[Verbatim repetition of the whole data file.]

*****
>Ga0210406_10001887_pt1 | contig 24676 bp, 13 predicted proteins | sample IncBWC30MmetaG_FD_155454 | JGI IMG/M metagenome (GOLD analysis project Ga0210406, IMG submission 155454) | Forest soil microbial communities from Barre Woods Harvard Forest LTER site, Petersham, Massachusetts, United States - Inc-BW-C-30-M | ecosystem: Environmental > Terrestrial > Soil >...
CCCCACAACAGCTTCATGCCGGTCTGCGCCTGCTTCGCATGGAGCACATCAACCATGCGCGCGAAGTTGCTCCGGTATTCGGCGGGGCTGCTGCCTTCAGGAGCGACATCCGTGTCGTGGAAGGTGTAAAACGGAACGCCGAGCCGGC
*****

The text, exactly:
>Ga0210406_10001887_pt1 | contig 24676 bp, 13 predicted proteins | sample IncBWC30MmetaG_FD_155454 | JGI IMG/M metagenome (GOLD analysis project Ga0210406, IMG submission 155454) | Forest soil microbial communities from Barre Woods Harvard Forest LTER site, Petersham, Massachusetts, United States - Inc-BW-C-30-M | ecosystem: Environmental > Terrestrial > Soil >...
CCCCACAACAGCTTCATGCCGGTCTGCGCCTGCTTCGCATGGAGCACATCAACCATGCGCGCGAAGTTGCTCCGGTATTCGGCGGGGCTGCTGCCTTCAGGAGCGACATCCGTGTCGTGGAAGGTGTAAAACGGAACGCCGAGCCGGC